We all want to build an inclusive workplace. But beyond recruitment and retention, what are the levers that drive better outcomes? Join Janine Yancey, founder and CEO of Emtrain, for a workshop on the social indicators that drive inclusion and how startups can measure, report and increase inclusion outcomes quarter over quarter.
Diversity and inclusion may be an outcome that every startup aspires to, but they also aren’t easy topics to tackle. Discussions of diversity and inclusions can trigger difficult emotions, particularly in the workplace, and necessitate a methodical approach to ensure everyone is heard, respected and valued.
“For the people that are feeling underrepresented and marginalized, it’s a super triggering topic,” explains Janine Yancey, founder and CEO of the workplace culture platform Emtrain and a former employment attorney. “But then on the opposite side, It’s triggering for the folks that are well-represented, because they often feel that they’re getting blamed. So net-net, it’s a maelstrom.”
The key is to create a safe space for discussing D&I, says Yancey, alongside a framework for identifying, measuring and reporting the social indicators that contribute to an inclusive culture — or lack thereof. At a Founders Network leadership curriculum, Yancey shares the indicators that drive inclusion, and how to take action at your startup.
- A breakdown of specific social indicators that drive inclusion
- Ways to measure, report and improve upon workplace social indicators
- How to incorporate inclusion and allyship into your startup culture
“You can map inclusion back to specific organizational behaviors. If you figure out what the behaviors are, you can start to measure them,” she explains. “Just like any other business function, like marketing, sales, or product, there are KPIs to getting to the outcome.”
On the organizational level, the markers of an inclusive culture are valuing differences, allyship and decision-making that reflects those things. On an individual basis, inclusivity can be tied back to demographic experiences — do individuals come from a diversity of backgrounds? — as well as curiosity, empathy and authenticity.“A lot of employee conflict stems from people in authority not understanding the implications of their decisions; they forget the people subordinate to them may process their words in a way they may not intend.” - @JYancey Click To Tweet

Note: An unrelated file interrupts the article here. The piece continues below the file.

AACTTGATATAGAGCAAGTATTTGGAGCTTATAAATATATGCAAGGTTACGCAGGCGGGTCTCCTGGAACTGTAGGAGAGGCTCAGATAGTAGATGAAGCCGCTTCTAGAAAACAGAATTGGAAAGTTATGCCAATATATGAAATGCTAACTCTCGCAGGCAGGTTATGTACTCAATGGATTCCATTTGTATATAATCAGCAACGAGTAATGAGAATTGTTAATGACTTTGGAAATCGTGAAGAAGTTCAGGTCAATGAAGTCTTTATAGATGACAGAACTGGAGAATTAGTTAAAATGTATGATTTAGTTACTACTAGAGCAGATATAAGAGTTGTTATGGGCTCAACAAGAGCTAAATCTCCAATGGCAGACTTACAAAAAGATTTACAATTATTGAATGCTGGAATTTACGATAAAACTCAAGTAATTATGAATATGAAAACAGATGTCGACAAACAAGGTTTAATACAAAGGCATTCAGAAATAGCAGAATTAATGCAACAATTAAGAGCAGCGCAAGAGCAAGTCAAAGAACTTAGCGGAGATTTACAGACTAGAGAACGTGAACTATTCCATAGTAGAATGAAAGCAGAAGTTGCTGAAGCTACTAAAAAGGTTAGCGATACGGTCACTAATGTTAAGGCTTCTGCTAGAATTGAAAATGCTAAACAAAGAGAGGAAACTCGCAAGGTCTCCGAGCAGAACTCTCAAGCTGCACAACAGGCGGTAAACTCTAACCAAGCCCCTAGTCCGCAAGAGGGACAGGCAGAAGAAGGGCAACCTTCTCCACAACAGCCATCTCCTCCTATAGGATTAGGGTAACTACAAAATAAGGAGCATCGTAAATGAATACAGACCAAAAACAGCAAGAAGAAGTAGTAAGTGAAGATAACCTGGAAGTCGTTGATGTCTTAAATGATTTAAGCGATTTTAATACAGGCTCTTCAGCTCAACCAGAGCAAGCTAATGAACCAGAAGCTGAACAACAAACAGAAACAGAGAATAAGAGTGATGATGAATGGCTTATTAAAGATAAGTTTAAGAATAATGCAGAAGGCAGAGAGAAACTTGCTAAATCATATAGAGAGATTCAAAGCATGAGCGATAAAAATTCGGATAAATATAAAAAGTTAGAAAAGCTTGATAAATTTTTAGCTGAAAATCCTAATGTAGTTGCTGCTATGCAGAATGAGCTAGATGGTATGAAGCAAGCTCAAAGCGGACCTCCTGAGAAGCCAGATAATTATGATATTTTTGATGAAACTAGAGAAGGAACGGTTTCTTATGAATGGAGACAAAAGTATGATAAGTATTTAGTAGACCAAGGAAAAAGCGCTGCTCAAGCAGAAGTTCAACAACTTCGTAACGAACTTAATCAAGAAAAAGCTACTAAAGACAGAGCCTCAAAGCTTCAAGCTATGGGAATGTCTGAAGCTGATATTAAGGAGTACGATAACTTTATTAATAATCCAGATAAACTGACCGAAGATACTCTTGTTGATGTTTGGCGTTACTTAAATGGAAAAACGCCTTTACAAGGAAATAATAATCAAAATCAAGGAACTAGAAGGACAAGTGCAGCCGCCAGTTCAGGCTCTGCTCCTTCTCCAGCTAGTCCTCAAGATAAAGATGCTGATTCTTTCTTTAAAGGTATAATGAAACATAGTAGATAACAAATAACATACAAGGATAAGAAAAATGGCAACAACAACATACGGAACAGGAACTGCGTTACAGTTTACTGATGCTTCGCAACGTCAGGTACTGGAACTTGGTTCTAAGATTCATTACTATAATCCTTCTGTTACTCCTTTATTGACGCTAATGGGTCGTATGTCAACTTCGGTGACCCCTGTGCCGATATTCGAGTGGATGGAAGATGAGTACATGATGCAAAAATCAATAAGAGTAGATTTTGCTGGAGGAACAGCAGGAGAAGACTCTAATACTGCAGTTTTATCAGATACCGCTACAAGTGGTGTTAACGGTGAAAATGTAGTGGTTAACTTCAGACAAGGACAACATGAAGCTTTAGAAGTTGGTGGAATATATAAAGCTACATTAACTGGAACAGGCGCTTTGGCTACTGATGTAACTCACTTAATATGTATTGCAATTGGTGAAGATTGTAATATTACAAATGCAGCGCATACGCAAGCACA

Although those characteristics might seem subjective at face value, having an anonymized system in place for measuring and reporting social indicators, such as power dynamics, social intelligence and unconscious bias, makes it possible for founders and CEOs to get a handle on what can otherwise feel like a minefield.
“A lot of employee conflict and friction stems from people in authority not understanding the implications of their decisions; they forget the people subordinate to them may process their words in a way they may not intend,” says Yancey. “You see it a lot in harassment issues; it’s often completely unintentional, but it’s a miss in terms of message given versus message received.”“Think about these indicators as culture KPIs. Once you have visibility and it's transparent, then you can start to press on the levers.” - @JYancey Click To Tweet
In recent years, many organizations have launching D&I initiatives as a reaction, either to external events, such as the #Metoo movement, or to a cultural problem internally. Part of the advantage of a measurement system like Emtrain’s is that it provides leading, rather than trailing, indicators. Founders and CEOs can see where they stack up versus peer companies, and make adjustments before social cues — in the most extreme scenarios — boil over into a harassment problem, a public relations issue or worse.
“When all you’re dealing with are trailing indicators, you don’t ever have an opportunity to sit back, blue sky something, and figure out how to get proactive and manage it,” Yancey adds. “Think about these indicators as culture KPIs. Once you have visibility and it’s transparent, then you can start to press on the levers.”
Founded in 2011, Founders Network offers lifelong peer mentorship to over 600 tech startup founders globally. Our platform, programs and high-touch service facilitate authentic experience sharing, warm introductions and long-term professional relationships. Additional benefits include over $1M in startup discounts and mentorship from 50+ Institutional Investors. Members are located in San Francisco, New York City, Los Angeles, Vancouver, Toronto, London and other tech hubs. Each month our Membership Committee admits a new cohort of full-time tech founders who are nominated by an existing member.